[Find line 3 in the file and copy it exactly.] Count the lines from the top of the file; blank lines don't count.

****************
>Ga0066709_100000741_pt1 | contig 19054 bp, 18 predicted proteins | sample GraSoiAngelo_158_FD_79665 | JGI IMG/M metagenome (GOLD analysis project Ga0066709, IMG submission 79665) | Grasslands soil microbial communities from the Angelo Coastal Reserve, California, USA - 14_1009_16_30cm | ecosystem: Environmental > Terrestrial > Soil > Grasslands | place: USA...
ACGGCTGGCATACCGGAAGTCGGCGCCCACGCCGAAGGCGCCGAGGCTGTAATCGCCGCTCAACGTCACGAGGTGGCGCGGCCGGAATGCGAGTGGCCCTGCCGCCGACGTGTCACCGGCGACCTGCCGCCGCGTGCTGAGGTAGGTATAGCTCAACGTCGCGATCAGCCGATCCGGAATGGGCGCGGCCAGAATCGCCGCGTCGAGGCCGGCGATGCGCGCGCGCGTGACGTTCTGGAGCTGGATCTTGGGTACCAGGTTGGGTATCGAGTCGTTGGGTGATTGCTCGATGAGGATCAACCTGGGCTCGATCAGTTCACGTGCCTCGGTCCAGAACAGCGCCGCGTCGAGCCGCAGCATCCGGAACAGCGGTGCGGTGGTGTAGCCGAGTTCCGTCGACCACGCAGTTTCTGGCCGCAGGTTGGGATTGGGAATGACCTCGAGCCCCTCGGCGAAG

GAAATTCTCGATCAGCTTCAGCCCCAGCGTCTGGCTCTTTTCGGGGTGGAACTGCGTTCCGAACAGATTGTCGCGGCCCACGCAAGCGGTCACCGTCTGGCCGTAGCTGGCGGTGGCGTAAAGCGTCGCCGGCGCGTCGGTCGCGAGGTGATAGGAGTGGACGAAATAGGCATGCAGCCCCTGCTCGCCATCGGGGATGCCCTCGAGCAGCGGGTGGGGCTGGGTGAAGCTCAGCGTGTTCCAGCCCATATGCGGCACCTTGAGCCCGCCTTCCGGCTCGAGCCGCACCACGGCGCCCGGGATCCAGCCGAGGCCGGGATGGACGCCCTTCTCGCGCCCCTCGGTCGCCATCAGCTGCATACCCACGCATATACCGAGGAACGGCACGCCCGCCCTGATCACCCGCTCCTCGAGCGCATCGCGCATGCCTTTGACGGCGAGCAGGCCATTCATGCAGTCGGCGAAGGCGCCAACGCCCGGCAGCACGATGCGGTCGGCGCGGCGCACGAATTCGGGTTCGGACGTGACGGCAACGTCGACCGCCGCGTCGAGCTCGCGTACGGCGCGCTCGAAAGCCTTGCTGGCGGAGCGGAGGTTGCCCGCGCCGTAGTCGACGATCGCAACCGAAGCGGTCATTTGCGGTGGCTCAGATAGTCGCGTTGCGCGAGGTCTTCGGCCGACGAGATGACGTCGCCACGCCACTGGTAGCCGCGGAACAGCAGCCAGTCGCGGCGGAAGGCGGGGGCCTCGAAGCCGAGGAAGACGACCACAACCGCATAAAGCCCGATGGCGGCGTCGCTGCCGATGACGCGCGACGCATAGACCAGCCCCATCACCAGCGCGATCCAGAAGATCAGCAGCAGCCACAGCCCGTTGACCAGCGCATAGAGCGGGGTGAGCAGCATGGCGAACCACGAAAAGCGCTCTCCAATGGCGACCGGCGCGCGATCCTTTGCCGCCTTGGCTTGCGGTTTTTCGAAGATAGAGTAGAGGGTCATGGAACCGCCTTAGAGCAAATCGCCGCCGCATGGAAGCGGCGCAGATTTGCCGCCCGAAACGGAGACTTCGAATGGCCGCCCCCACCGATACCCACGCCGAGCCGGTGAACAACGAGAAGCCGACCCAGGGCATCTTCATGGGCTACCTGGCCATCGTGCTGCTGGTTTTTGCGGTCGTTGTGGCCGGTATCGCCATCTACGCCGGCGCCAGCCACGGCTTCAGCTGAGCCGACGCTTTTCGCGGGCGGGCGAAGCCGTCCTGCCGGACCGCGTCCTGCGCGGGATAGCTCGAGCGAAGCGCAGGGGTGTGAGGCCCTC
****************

GAAATTCTCGATCAGCTTCAGCCCCAGCGTCTGGCTCTTTTCGGGGTGGAACTGCGTTCCGAACAGATTGTCGCGGCCCACGCAAGCGGTCACCGTCTGGCCGTAGCTGGCGGTGGCGTAAAGCGTCGCCGGCGCGTCGGTCGCGAGGTGATAGGAGTGGACGAAATAGGCATGCAGCCCCTGCTCGCCATCGGGGATGCCCTCGAGCAGCGGGTGGGGCTGGGTGAAGCTCAGCGTGTTCCAGCCCATATGCGGCACCTTGAGCCCGCCTTCCGGCTCGAGCCGCACCACGGCGCCCGGGATCCAGCCGAGGCCGGGATGGACGCCCTTCTCGCGCCCCTCGGTCGCCATCAGCTGCATACCCACGCATATACCGAGGAACGGCACGCCCGCCCTGATCACCCGCTCCTCGAGCGCATCGCGCATGCCTTTGACGGCGAGCAGGCCATTCATGCAGTCGGCGAAGGCGCCAACGCCCGGCAGCACGATGCGGTCGGCGCGGCGCACGAATTCGGGTTCGGACGTGACGGCAACGTCGACCGCCGCGTCGAGCTCGCGTACGGCGCGCTCGAAAGCCTTGCTGGCGGAGCGGAGGTTGCCCGCGCCGTAGTCGACGATCGCAACCGAAGCGGTCATTTGCGGTGGCTCAGATAGTCGCGTTGCGCGAGGTCTTCGGCCGACGAGATGACGTCGCCACGCCACTGGTAGCCGCGGAACAGCAGCCAGTCGCGGCGGAAGGCGGGGGCCTCGAAGCCGAGGAAGACGACCACAACCGCATAAAGCCCGATGGCGGCGTCGCTGCCGATGACGCGCGACGCATAGACCAGCCCCATCACCAGCGCGATCCAGAAGATCAGCAGCAGCCACAGCCCGTTGACCAGCGCATAGAGCGGGGTGAGCAGCATGGCGAACCACGAAAAGCGCTCTCCAATGGCGACCGGCGCGCGATCCTTTGCCGCCTTGGCTTGCGGTTTTTCGAAGATAGAGTAGAGGGTCATGGAACCGCCTTAGAGCAAATCGCCGCCGCATGGAAGCGGCGCAGATTTGCCGCCCGAAACGGAGACTTCGAATGGCCGCCCCCACCGATACCCACGCCGAGCCGGTGAACAACGAGAAGCCGACCCAGGGCATCTTCATGGGCTACCTGGCCATCGTGCTGCTGGTTTTTGCGGTCGTTGTGGCCGGTATCGCCATCTACGCCGGCGCCAGCCACGGCTTCAGCTGAGCCGACGCTTTTCGCGGGCGGGCGAAGCCGTCCTGCCGGACCGCGTCCTGCGCGGGATAGCTCGAGCGAAGCGCAGGGGTGTGAGGCCCTC